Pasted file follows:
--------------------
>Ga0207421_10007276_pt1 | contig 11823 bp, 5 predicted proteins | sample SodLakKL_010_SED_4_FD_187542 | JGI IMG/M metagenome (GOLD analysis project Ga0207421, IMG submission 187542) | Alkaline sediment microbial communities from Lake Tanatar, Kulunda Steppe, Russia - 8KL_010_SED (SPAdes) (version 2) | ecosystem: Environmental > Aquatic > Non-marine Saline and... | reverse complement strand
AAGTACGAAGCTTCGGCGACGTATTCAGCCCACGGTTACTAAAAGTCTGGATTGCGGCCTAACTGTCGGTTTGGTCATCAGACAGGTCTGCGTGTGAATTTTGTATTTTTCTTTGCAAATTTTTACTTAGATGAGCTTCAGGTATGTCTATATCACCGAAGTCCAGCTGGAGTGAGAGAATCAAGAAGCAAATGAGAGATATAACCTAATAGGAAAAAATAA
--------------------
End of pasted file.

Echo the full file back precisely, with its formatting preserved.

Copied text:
>Ga0207421_10007276_pt1 | contig 11823 bp, 5 predicted proteins | sample SodLakKL_010_SED_4_FD_187542 | JGI IMG/M metagenome (GOLD analysis project Ga0207421, IMG submission 187542) | Alkaline sediment microbial communities from Lake Tanatar, Kulunda Steppe, Russia - 8KL_010_SED (SPAdes) (version 2) | ecosystem: Environmental > Aquatic > Non-marine Saline and... | reverse complement strand
AAGTACGAAGCTTCGGCGACGTATTCAGCCCACGGTTACTAAAAGTCTGGATTGCGGCCTAACTGTCGGTTTGGTCATCAGACAGGTCTGCGTGTGAATTTTGTATTTTTCTTTGCAAATTTTTACTTAGATGAGCTTCAGGTATGTCTATATCACCGAAGTCCAGCTGGAGTGAGAGAATCAAGAAGCAAATGAGAGATATAACCTAATAGGAAAAAATAA